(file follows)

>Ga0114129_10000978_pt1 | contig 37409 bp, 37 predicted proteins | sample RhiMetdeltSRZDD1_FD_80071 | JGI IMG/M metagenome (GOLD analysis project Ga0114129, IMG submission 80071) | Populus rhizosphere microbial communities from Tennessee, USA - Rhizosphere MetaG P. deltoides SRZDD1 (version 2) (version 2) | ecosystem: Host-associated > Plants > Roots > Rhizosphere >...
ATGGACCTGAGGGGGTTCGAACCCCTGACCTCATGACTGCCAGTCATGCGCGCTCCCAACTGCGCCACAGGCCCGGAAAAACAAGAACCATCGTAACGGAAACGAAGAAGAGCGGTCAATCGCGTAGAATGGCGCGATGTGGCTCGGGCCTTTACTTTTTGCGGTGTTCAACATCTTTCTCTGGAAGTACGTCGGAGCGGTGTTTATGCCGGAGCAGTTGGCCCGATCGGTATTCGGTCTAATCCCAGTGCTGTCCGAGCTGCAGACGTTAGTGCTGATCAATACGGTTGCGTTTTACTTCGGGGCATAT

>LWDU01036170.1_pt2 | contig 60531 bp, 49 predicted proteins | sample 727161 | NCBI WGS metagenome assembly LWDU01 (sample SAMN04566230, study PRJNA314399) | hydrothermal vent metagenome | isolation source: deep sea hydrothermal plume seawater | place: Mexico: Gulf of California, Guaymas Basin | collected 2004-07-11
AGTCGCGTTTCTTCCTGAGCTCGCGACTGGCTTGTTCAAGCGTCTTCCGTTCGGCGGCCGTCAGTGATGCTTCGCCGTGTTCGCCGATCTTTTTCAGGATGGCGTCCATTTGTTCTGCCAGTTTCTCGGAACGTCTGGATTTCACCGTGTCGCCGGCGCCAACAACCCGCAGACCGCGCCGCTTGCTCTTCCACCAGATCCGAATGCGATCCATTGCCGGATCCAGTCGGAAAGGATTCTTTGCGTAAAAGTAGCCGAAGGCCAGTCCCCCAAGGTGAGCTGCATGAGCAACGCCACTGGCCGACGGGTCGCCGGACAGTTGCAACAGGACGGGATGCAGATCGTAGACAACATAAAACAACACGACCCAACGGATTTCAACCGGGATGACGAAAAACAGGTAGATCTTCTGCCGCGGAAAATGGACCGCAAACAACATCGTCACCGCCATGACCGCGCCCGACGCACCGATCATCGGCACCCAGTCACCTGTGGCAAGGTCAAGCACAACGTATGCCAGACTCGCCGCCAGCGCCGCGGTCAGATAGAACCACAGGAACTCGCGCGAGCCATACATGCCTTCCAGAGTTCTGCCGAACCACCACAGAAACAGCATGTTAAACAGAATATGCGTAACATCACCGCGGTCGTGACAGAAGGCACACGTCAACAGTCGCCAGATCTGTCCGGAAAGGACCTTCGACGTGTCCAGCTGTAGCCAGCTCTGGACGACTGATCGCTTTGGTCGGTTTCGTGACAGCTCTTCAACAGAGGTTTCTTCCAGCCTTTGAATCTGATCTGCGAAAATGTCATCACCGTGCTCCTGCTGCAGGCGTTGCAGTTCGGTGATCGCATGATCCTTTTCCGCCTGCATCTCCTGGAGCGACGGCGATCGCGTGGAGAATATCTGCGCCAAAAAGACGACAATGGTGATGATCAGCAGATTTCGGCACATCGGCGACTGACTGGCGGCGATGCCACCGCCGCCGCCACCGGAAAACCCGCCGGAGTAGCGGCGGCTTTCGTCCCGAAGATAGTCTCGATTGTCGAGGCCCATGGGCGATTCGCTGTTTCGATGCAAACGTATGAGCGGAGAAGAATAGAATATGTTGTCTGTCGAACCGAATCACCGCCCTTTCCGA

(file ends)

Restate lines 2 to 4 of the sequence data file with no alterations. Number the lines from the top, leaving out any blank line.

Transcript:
ATGGACCTGAGGGGGTTCGAACCCCTGACCTCATGACTGCCAGTCATGCGCGCTCCCAACTGCGCCACAGGCCCGGAAAAACAAGAACCATCGTAACGGAAACGAAGAAGAGCGGTCAATCGCGTAGAATGGCGCGATGTGGCTCGGGCCTTTACTTTTTGCGGTGTTCAACATCTTTCTCTGGAAGTACGTCGGAGCGGTGTTTATGCCGGAGCAGTTGGCCCGATCGGTATTCGGTCTAATCCCAGTGCTGTCCGAGCTGCAGACGTTAGTGCTGATCAATACGGTTGCGTTTTACTTCGGGGCATAT

>LWDU01036170.1_pt2 | contig 60531 bp, 49 predicted proteins | sample 727161 | NCBI WGS metagenome assembly LWDU01 (sample SAMN04566230, study PRJNA314399) | hydrothermal vent metagenome | isolation source: deep sea hydrothermal plume seawater | place: Mexico: Gulf of California, Guaymas Basin | collected 2004-07-11
AGTCGCGTTTCTTCCTGAGCTCGCGACTGGCTTGTTCAAGCGTCTTCCGTTCGGCGGCCGTCAGTGATGCTTCGCCGTGTTCGCCGATCTTTTTCAGGATGGCGTCCATTTGTTCTGCCAGTTTCTCGGAACGTCTGGATTTCACCGTGTCGCCGGCGCCAACAACCCGCAGACCGCGCCGCTTGCTCTTCCACCAGATCCGAATGCGATCCATTGCCGGATCCAGTCGGAAAGGATTCTTTGCGTAAAAGTAGCCGAAGGCCAGTCCCCCAAGGTGAGCTGCATGAGCAACGCCACTGGCCGACGGGTCGCCGGACAGTTGCAACAGGACGGGATGCAGATCGTAGACAACATAAAACAACACGACCCAACGGATTTCAACCGGGATGACGAAAAACAGGTAGATCTTCTGCCGCGGAAAATGGACCGCAAACAACATCGTCACCGCCATGACCGCGCCCGACGCACCGATCATCGGCACCCAGTCACCTGTGGCAAGGTCAAGCACAACGTATGCCAGACTCGCCGCCAGCGCCGCGGTCAGATAGAACCACAGGAACTCGCGCGAGCCATACATGCCTTCCAGAGTTCTGCCGAACCACCACAGAAACAGCATGTTAAACAGAATATGCGTAACATCACCGCGGTCGTGACAGAAGGCACACGTCAACAGTCGCCAGATCTGTCCGGAAAGGACCTTCGACGTGTCCAGCTGTAGCCAGCTCTGGACGACTGATCGCTTTGGTCGGTTTCGTGACAGCTCTTCAACAGAGGTTTCTTCCAGCCTTTGAATCTGATCTGCGAAAATGTCATCACCGTGCTCCTGCTGCAGGCGTTGCAGTTCGGTGATCGCATGATCCTTTTCCGCCTGCATCTCCTGGAGCGACGGCGATCGCGTGGAGAATATCTGCGCCAAAAAGACGACAATGGTGATGATCAGCAGATTTCGGCACATCGGCGACTGACTGGCGGCGATGCCACCGCCGCCGCCACCGGAAAACCCGCCGGAGTAGCGGCGGCTTTCGTCCCGAAGATAGTCTCGATTGTCGAGGCCCATGGGCGATTCGCTGTTTCGATGCAAACGTATGAGCGGAGAAGAATAGAATATGTTGTCTGTCGAACCGAATCACCGCCCTTTCCGA